Support for Global Health

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Science  14 May 2010:
Vol. 328, Issue 5980, pp. 791
DOI: 10.1126/science.1189538

As more nations struggle with stressed economies, aid to the developing world becomes increasingly vulnerable to governments' budgetary cuts. The industrialized world is recognizing that coordinating global development assistance is the most efficient way to maximize effectiveness and minimize duplication. Earlier this year, the United States, the largest funder of global health assistance, announced that it seeks to expand multilateral efforts to address the major health problems of developing countries. One of the triumphs of multilateral cooperation has been the Global Fund to Fight AIDS, Tuberculosis and Malaria, a program that has saved millions of lives in developing countries. That is why the $50 million reduction in funding for the Global Fund requested by the U.S. government for fiscal year 2011, in the face of increased requests for expanded coverage by those countries, would be a major setback.

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The Global Fund was created in 2002 as an innovative multilateral agency to mobilize aid at a global scale. As both a funding and a knowledge agency, it operates under the principle of country ownership, in which a country's coordinating mechanism (with representatives from government, nonprofit organizations, the private sector, and civil society) takes ownership of the project, formulating and implementing programs on the ground. A portion of the Global Fund is also allocated to strengthening a country's burdened health system more generally, thus minimizing the diversion of limited resources from other needed programs. Thus far, it has supported comprehensive prevention, treatment, and care programs in 144 countries through more than $19 billion of donor financing. Annually, it provides about 57% of all international financing for tuberculosis treatment, 60% for malaria, and 23% for HIV. Before funding is renewed, each project is rigorously reviewed and evaluated.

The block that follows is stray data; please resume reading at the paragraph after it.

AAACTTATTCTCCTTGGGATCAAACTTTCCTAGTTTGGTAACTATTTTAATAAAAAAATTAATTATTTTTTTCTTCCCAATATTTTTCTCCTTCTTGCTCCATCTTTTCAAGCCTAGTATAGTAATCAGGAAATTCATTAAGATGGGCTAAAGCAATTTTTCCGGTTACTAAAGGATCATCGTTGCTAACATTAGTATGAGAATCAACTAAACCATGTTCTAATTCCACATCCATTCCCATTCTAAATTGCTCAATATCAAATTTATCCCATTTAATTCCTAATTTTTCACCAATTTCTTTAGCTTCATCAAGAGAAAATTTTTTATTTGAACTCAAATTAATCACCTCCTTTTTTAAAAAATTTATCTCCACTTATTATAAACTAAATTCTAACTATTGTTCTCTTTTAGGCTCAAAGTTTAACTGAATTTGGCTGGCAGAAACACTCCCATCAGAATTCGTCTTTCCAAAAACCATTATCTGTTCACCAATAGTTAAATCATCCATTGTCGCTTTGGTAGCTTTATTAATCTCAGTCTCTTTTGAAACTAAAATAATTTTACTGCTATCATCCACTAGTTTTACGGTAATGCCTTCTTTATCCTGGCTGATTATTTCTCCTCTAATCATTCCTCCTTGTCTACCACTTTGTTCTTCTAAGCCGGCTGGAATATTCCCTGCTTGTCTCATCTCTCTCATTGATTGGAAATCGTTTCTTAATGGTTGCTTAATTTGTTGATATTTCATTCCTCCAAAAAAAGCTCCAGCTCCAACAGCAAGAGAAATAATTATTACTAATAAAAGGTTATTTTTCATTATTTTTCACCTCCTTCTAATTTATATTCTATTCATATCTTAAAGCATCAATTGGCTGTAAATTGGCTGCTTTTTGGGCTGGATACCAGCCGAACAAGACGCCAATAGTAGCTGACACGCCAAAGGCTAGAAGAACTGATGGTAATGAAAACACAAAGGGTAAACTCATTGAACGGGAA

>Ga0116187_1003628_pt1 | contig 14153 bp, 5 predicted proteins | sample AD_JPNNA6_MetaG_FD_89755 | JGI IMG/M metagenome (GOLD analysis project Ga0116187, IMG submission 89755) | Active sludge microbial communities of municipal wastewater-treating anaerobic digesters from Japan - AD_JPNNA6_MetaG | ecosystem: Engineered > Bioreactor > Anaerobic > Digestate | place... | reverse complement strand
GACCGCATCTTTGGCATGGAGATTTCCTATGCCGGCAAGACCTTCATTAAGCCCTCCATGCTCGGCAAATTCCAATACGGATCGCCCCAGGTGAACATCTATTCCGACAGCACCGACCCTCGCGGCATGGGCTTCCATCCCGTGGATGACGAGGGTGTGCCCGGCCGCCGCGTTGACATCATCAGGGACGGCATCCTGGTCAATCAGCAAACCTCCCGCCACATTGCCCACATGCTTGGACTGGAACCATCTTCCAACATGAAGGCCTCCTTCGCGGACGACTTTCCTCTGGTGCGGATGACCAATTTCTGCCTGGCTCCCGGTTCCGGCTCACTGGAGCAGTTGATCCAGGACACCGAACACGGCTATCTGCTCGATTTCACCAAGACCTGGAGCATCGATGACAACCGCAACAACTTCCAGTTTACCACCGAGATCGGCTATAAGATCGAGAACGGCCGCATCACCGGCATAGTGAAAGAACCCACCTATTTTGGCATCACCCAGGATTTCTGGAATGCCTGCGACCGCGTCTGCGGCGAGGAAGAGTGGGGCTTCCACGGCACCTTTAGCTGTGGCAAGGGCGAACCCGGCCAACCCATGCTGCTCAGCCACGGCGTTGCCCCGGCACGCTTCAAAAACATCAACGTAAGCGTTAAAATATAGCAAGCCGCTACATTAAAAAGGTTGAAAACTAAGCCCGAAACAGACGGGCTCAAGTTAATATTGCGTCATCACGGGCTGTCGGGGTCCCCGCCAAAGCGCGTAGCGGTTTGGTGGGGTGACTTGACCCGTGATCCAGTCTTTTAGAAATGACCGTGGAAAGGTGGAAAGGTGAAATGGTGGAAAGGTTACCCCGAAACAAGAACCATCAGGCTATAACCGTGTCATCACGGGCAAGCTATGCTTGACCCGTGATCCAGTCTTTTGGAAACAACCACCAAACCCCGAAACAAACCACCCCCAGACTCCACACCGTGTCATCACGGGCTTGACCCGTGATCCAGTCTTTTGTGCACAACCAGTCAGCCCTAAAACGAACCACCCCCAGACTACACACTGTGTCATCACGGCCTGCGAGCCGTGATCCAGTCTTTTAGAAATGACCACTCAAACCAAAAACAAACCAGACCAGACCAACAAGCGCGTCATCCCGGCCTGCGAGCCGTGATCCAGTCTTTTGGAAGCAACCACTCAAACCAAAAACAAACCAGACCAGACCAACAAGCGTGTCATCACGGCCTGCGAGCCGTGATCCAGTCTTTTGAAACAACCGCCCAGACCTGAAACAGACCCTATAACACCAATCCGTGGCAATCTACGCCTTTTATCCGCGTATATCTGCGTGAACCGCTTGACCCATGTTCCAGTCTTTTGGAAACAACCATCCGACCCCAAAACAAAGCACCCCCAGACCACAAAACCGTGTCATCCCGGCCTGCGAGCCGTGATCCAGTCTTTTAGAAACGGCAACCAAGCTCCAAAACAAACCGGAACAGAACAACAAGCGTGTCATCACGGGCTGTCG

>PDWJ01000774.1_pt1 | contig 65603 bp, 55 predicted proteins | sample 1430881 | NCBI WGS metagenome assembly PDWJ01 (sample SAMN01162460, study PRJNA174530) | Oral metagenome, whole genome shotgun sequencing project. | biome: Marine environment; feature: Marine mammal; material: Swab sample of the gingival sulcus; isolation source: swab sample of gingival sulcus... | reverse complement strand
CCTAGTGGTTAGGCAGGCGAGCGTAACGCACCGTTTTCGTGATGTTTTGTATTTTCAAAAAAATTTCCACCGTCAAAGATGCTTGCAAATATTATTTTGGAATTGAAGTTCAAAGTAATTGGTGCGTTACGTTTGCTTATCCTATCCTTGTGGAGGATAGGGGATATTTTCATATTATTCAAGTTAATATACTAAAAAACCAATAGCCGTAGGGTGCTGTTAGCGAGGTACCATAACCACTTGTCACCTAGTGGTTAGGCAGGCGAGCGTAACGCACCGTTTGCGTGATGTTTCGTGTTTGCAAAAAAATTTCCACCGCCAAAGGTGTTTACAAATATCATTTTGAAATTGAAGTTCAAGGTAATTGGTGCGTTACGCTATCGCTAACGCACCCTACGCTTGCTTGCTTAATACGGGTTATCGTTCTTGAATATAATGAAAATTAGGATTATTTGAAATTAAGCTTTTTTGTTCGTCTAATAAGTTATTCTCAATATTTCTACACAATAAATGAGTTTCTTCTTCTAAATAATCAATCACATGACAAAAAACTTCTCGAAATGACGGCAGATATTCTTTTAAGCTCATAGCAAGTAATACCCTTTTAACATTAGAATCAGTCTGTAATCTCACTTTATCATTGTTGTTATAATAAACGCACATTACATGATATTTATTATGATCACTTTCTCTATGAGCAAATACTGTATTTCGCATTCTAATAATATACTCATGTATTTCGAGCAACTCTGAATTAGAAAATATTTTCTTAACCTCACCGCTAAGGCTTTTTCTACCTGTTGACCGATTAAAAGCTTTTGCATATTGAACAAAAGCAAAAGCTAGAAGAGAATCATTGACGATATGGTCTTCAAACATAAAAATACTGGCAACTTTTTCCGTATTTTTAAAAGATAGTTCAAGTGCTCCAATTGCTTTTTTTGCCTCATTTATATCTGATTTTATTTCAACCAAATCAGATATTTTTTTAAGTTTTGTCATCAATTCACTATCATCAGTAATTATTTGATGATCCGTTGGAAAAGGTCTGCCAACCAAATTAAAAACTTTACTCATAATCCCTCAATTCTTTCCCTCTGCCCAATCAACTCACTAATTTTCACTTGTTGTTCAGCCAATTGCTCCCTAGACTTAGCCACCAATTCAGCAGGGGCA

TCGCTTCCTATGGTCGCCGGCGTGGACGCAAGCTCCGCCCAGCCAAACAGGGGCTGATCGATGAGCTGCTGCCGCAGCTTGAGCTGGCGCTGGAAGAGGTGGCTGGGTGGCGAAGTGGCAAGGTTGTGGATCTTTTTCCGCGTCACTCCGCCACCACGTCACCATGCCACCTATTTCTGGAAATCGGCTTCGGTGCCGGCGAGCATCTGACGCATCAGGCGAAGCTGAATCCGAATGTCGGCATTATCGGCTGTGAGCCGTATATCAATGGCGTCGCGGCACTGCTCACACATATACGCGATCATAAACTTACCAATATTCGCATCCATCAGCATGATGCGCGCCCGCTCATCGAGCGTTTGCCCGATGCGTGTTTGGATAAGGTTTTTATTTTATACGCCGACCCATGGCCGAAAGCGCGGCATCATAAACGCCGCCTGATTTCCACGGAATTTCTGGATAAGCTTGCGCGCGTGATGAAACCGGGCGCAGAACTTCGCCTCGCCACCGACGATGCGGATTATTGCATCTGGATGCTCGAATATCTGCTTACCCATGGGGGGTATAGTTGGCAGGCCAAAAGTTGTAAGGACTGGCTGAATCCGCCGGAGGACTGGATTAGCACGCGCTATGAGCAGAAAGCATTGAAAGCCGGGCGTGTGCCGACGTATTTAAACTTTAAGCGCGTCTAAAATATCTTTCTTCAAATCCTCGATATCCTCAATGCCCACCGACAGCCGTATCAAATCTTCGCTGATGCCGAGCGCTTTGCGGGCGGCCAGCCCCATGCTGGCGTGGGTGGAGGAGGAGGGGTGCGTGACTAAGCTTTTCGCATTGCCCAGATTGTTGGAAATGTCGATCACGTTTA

Approximately 5 million people would have died of AIDS, tuberculosis, or malaria over the past 5 years if not for the interventions supported by the Global Fund. It has enabled 2.5 million people to receive antiretroviral drug therapy for HIV. In addition, 6 million people have been provided with effective tuberculosis treatment, and 104 million insecticide-treated bed nets have been distributed to protect families from malaria. Funding has also gone toward care for orphans; preventing transmission of HIV from mother to child; and malaria treatment, with a major thrust to use artemisinin-based combination therapy to prevent resistance to what is currently the most useful drug for malaria.

For every $1 the U.S. government contributes, the Global Fund leverages $2 in contributions from other donor governments. Decreasing support for this fund would thus be inconsistent with the proclaimed new multilateral objectives of the Obama Administration. The U.S. International Affairs budget, requested for 2011 at $58.5 billion, represents only 1.5% of the federal budget, with health constituting $10.43 billion of that amount. Yet last month, the Senate Budget Committee announced a cut of $4 billion, or 7%. Given the success of the President's Emergency Program for AIDS Relief (PEPFAR) and Global Fund programs, cuts in the health component could have a tragic impact on millions of lives. Bilateral assistance such as PEPFAR, now in 30 countries, has value to the United States in both political and humanitarian terms. But the United States cannot itself be doctor to the world. Increased multilateral support through the Global Fund would greatly expand the U.S. contribution, ensure efficiency, and enable shared responsibility with other donors.

By announcing its intent to expand multilateral efforts, the United States has committed itself to maintain leadership in international development, which the White House states to be as critical to national security as defense and diplomacy. This commitment should include vigorous funding for global health, including the Global Fund. In a turbulent world with huge disparities of wealth, health, and education, all nations must support partnerships that effectively direct the limited resources available toward helping the world's poorest live a better life.

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